Smart home or dumb security risk?

Technology-filled smart homes have come a long way since Rosie the robot housekeeper catered to the Jetsons' needs. But one thing the Jetsons never seemed to worry about was Rosie turning on them or being used as a surveillance device.

While today's smart home mishaps may not be as far-fetched as the Ultrahouse 3000 that terrorized the Simpsons in "Treehouse of Horror XII," they can -- and do -- happen.

Just ask the German computer science professor who rigged up his house so that everything from lights, music, and TV to heating and cooling was connected to the Internet and could be turned on and off remotely. Sounds great, right? Until the house froze up and stopped responding to his commands.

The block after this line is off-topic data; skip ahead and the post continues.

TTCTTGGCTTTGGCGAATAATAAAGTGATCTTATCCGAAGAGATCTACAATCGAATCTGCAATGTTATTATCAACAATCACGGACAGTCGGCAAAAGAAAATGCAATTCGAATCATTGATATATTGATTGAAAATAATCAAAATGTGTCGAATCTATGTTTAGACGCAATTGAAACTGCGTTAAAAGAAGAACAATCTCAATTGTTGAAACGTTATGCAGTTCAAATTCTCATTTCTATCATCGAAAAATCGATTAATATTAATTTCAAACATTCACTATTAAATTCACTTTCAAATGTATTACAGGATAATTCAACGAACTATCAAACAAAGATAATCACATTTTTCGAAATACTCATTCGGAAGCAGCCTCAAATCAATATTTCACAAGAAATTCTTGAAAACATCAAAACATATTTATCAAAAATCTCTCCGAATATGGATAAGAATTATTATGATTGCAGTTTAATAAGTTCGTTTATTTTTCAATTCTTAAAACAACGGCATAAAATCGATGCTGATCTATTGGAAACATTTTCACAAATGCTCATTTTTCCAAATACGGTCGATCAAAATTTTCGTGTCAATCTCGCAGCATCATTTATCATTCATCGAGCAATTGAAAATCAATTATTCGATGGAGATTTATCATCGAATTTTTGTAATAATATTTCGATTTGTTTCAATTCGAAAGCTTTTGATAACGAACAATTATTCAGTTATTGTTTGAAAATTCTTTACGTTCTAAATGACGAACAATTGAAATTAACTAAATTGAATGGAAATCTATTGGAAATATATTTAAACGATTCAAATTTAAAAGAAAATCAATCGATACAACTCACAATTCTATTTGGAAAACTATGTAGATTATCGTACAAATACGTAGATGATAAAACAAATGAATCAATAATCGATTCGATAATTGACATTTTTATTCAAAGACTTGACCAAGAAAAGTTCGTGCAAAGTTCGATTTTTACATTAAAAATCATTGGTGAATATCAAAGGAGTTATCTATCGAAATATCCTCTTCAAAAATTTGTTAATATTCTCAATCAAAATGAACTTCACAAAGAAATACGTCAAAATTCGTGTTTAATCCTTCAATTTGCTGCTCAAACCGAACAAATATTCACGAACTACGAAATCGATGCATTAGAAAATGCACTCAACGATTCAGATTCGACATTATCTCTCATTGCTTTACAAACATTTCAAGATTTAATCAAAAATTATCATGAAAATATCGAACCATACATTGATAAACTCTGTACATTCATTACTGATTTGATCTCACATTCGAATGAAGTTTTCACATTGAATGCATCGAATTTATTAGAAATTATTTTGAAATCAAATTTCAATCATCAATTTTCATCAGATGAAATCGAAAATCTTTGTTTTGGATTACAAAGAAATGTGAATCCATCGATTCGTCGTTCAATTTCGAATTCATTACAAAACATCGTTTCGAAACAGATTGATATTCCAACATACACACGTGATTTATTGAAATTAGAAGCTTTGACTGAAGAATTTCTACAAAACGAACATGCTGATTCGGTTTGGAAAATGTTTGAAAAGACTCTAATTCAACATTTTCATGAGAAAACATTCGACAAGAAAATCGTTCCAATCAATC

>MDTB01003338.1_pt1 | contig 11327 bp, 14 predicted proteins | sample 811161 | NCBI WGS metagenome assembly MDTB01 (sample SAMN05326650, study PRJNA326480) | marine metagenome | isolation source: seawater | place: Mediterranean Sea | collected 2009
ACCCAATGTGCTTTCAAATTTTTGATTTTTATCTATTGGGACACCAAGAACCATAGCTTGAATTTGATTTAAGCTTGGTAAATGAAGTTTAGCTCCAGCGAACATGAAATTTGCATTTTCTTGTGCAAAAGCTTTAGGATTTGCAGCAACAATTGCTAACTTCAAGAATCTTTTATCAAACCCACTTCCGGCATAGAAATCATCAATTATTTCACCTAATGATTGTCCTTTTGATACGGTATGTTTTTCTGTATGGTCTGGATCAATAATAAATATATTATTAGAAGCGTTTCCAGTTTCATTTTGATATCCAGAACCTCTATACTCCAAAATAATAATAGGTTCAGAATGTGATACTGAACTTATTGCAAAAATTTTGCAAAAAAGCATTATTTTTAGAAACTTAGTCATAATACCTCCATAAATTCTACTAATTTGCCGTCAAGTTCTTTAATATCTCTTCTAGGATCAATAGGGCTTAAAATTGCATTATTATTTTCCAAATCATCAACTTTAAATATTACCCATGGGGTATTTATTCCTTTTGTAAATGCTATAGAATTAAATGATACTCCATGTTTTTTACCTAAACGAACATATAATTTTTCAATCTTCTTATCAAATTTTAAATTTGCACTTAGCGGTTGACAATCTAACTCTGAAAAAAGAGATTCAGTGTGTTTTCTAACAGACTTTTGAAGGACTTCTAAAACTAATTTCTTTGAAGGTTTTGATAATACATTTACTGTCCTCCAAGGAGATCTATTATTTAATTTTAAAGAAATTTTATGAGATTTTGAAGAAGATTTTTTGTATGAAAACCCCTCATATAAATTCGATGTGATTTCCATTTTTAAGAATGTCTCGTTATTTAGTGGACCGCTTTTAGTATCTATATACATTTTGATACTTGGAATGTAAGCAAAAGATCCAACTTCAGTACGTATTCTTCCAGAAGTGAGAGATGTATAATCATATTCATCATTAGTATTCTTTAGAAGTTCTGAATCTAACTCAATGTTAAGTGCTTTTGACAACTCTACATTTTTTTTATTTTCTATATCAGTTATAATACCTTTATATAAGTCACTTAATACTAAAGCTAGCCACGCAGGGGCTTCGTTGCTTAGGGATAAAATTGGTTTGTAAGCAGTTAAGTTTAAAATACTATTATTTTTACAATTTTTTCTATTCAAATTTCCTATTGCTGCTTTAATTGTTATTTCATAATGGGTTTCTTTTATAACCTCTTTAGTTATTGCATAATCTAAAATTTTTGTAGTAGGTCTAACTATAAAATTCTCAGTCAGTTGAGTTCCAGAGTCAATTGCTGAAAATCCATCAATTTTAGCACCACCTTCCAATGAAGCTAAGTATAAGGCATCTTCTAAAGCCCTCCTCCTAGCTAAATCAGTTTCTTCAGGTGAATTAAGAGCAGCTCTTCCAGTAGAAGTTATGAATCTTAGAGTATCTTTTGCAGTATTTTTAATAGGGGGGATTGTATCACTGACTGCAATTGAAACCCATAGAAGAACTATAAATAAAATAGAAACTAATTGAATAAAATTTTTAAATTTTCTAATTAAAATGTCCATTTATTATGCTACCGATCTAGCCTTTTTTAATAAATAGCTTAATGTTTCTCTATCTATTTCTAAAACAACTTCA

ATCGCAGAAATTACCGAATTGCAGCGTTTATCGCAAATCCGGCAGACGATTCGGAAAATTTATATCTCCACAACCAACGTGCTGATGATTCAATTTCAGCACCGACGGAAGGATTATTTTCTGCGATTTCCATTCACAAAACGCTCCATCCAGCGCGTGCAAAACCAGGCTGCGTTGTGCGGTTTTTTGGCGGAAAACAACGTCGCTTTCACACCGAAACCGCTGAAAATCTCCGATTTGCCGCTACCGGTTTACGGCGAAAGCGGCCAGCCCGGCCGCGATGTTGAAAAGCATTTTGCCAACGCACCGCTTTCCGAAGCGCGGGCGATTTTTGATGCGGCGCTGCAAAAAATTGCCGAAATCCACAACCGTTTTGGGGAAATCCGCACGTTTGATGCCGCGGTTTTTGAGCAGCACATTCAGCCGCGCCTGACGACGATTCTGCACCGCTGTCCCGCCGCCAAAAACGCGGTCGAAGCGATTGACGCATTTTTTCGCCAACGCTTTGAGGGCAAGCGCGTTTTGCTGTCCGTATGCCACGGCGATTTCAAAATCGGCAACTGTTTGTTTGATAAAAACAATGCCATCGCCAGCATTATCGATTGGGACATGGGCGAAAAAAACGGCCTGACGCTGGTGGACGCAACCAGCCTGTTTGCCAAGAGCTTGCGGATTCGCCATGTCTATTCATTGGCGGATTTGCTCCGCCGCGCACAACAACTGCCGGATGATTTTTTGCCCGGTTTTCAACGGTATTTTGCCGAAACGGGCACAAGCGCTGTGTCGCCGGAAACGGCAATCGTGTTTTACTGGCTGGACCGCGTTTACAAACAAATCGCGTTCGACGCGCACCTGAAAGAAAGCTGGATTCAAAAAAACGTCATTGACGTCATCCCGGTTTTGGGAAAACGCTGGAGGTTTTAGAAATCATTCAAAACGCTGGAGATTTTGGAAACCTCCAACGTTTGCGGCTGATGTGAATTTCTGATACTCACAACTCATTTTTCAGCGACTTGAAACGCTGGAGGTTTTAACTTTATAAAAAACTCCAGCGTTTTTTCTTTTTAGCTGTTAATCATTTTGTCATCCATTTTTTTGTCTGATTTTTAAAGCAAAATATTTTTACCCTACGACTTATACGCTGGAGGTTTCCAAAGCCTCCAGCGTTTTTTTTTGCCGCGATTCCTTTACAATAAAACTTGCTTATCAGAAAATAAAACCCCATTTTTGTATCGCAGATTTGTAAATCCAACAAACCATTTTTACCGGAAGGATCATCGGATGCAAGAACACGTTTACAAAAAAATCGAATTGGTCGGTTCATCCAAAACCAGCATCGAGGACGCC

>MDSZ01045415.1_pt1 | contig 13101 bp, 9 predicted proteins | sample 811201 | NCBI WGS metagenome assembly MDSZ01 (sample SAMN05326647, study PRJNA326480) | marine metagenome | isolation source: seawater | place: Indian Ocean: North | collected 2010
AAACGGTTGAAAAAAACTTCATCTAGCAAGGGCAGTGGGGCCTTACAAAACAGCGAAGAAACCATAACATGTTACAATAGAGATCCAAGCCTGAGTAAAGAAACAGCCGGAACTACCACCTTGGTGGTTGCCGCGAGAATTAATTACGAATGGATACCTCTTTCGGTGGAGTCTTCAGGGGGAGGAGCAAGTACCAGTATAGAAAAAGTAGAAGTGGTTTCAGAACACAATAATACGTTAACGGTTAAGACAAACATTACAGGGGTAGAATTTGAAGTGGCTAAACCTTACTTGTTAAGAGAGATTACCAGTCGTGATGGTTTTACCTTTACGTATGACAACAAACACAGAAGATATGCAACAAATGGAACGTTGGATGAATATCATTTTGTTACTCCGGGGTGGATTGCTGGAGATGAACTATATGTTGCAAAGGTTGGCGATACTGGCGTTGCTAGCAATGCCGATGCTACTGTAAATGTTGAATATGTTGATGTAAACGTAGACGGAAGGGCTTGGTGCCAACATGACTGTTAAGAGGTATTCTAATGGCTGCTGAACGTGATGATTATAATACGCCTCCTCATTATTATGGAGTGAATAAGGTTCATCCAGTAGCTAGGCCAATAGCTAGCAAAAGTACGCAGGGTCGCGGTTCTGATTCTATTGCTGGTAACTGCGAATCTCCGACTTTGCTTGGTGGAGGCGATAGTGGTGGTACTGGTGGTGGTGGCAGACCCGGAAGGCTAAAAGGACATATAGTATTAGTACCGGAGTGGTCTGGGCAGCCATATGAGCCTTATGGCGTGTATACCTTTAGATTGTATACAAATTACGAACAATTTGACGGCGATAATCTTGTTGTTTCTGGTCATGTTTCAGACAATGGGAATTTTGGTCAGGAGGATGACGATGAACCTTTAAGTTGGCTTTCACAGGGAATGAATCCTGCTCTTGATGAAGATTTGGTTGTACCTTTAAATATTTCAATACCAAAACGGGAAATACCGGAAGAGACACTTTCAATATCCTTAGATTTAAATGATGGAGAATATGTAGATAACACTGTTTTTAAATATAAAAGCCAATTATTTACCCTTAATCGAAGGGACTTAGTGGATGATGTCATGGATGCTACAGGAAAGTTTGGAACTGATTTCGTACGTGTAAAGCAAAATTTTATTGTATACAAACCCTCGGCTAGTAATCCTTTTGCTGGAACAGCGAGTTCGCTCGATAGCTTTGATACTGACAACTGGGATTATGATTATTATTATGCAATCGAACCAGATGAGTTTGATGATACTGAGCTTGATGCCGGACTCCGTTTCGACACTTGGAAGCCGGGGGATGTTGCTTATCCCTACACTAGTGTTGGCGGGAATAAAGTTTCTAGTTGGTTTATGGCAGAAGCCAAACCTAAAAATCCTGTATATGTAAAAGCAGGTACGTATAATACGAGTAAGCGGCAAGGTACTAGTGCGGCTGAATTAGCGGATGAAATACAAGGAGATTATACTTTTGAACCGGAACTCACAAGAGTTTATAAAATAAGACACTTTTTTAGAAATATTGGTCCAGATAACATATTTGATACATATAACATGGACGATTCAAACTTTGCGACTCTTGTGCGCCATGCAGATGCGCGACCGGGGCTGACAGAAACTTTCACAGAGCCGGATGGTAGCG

Was a nefarious hacker or rebellious HAL wannabe to blame? No, the culprit was a light fixture that had burned out and was trying to gain the hub's attention by sending continuous requests that overloaded the network -- a classic denial-of-service attack.

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